September 25, 2020
Bill Signing Update
Governor Gavin Newsom signed a number of bills with implications for the state’s community colleges over the past week, including the following significant measures:
- Assembly Bill (AB) 685 (Chapter 84/2020) requires employers to provide written notice and instructions to employees who may have been exposed to COVID-19 at their worksite and enhances Cal/OSHA’s ability to enforce health and safety standards to prevent workplace exposure to and spread of COVID-19
- Senate Bill (SB) 820 (Chapter 110/2020) is the annual budget cleanup bill for education, which makes a number of technical changes to the education provisions in the 2020–21 Enacted State Budget
- SB 1159 (Chapter 85/2020) establishes a disputable presumption that an employee who becomes ill from COVID-19 contracted the virus at their workplace and is thus eligible for Worker’s Compensation
- SB 1383 (Chapter 86/2020) expands the California Family Rights Act to allow employees to use unpaid job protected leave to care for a domestic partner, grandparent, grandchild, sibling, or parent-in-law who has a serious health condition and reduces the employer threshold for this leave from 50 to 5 employees
Since SB 820 is a budget trailer bill and SB 1159 is an urgency clause, they took effect immediately upon the Governor’s signature. The provisions in AB 685 and SB 1383 will not take effect until January 1, 2021.
Despite the historically low number of bills sent to Governor Newsom this year, there are still a handful of significant community college measures that are awaiting his action—including AB 2884 (Berman, D-Palo Alto), which is a bill that ACCCA supports that would expand the use of restricted California Lottery Funds provided to the California Community Colleges (CCC) to include expenditures on housing and food assistance for community college students.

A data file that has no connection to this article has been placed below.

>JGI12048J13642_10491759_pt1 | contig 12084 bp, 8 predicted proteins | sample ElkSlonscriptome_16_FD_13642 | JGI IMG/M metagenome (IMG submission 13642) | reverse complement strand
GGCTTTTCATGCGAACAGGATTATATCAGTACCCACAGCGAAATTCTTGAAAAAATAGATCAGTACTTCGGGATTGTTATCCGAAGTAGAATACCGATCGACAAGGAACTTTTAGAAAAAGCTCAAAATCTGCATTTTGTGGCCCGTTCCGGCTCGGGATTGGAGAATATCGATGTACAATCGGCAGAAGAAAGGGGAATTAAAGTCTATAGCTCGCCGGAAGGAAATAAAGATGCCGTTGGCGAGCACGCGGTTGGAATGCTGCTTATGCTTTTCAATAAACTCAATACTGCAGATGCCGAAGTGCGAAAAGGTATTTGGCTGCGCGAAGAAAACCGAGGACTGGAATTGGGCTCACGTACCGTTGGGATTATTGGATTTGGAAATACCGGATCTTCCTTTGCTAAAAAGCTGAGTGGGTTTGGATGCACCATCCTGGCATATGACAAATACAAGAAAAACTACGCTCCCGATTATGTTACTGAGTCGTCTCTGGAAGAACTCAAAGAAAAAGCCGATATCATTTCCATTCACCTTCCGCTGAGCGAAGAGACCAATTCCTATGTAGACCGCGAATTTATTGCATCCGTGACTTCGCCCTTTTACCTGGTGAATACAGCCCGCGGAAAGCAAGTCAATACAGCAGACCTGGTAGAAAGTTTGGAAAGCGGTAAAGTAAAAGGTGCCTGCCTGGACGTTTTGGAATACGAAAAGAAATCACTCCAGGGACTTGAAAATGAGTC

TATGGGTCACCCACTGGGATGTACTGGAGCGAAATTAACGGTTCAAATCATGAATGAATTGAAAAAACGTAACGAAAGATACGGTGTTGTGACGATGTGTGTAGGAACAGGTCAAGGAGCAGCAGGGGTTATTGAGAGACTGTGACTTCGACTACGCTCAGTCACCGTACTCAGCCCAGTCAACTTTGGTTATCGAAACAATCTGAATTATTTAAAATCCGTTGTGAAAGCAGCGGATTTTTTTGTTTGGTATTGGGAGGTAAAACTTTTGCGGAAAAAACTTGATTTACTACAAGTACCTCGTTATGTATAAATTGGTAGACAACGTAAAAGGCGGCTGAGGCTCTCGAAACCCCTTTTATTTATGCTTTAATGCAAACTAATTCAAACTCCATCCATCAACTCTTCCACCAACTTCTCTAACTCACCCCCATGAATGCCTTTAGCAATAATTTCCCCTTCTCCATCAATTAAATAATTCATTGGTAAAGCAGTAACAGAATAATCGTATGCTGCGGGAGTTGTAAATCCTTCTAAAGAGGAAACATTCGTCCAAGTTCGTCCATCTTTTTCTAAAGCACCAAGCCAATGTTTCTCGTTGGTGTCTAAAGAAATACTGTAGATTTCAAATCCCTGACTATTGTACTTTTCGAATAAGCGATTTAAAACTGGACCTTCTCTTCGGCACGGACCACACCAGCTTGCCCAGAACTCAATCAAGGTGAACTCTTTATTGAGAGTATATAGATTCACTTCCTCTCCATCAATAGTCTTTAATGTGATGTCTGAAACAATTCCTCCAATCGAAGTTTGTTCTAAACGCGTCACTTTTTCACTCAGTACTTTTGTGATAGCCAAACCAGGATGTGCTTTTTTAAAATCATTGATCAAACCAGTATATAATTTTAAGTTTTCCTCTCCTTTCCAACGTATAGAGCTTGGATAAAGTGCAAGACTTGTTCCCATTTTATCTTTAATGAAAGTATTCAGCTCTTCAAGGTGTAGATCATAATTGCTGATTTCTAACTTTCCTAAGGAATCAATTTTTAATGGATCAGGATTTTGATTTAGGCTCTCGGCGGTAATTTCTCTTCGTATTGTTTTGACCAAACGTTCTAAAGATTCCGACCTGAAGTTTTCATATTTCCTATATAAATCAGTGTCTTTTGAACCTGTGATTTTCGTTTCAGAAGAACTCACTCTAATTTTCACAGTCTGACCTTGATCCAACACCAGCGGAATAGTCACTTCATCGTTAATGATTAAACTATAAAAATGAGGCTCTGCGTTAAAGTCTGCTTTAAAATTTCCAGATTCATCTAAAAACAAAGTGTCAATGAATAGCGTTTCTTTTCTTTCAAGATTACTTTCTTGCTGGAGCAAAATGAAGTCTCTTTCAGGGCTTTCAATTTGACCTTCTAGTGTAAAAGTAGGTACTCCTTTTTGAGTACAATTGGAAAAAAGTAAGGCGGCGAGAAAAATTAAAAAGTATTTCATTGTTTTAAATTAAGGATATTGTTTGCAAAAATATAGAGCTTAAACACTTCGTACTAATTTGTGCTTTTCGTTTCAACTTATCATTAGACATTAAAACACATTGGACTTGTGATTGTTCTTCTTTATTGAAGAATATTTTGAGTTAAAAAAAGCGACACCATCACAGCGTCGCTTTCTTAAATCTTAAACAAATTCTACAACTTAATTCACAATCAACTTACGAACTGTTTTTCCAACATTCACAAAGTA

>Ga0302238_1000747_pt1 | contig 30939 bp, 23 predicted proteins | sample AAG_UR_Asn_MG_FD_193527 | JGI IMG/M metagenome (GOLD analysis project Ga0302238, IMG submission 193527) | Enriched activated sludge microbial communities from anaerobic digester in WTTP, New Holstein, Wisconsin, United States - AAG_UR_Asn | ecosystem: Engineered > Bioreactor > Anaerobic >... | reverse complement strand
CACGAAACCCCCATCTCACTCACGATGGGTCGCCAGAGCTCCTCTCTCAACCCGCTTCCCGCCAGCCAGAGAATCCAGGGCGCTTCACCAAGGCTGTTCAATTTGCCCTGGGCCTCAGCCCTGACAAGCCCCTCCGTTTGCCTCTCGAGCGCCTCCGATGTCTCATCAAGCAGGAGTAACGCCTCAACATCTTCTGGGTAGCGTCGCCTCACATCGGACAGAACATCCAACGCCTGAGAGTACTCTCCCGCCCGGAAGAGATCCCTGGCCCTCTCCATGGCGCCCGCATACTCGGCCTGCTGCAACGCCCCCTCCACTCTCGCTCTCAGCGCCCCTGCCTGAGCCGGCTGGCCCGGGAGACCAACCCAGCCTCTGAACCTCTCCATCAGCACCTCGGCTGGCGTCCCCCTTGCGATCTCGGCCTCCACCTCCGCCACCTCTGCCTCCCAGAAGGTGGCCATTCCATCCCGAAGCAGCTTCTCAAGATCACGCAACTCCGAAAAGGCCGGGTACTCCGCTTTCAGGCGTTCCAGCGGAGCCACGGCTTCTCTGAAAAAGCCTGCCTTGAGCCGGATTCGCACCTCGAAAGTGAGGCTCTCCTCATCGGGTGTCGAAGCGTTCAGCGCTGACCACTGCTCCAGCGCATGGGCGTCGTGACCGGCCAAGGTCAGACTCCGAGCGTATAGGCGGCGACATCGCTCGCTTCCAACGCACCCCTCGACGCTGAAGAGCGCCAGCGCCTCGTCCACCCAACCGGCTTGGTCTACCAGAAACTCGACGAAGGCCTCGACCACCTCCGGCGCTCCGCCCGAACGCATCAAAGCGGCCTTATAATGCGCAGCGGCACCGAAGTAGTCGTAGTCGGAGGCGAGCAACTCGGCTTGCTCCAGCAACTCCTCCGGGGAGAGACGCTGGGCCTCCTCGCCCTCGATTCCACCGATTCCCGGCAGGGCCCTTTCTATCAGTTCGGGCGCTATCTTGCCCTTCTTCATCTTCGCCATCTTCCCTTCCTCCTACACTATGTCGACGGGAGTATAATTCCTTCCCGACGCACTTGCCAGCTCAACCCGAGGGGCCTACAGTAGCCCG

The Governor has until next Wednesday, September 30, 2020, to sign, veto, or allow bills to become law without his action.
House Approves Stopgap Bill to Keep Government Funded into December
Late Tuesday evening, the U.S. House of Representatives approved a continuing resolution (CR) that would avert a government shutdown and keep the federal government funded through December 11 at fiscal year 2020 levels. Since the CR is a result of a bipartisan compromise between Democratic House Speaker Nancy Pelosi and Treasury Secretary Steven Mnuchin it is expected that the Senate will approve, and President Trump will sign, the bill into law by September 30, 2020, the end of the federal fiscal year. This would make the lame duck session of Congress responsible for approving the 12 annual appropriations bills that comprise of the federal budget, or they could punt this duty to the new session of Congress, which convenes in January, by passing another CR before December 11.
The compromise agreement includes $8 billion for nutrition assistance for school children and families (which was prioritized by Democrats) and continued farmer assistance payments through the Commodity Credit Corporation (which was prioritized by the White House and Republicans). Since Speaker Pelosi and Secretary Mnuchin agreed to a “clean” stopgap spending measure, the CR does not include extensions for any of the CARES Act funds, including $54 million of the CCC COVID-19 Response Block Grant, that need to be spent by December 30, 2020.
While the biggest hurdle to reengaging on discussions for a new COVID-19 relief package seemed to be approval of a CR to keep the government funded, all that changed with the passing of Supreme Court Justice Ruth Bader Ginsburg last Friday. Rather than sitting down with Democratic leadership and hammering out the details of a new stimulus package, the Republican-controlled Senate have shifted their priorities to filling the vacancy on the nation’s highest court before the November election. This means that we likely will not see any movement on an additional relief package until after November or even later.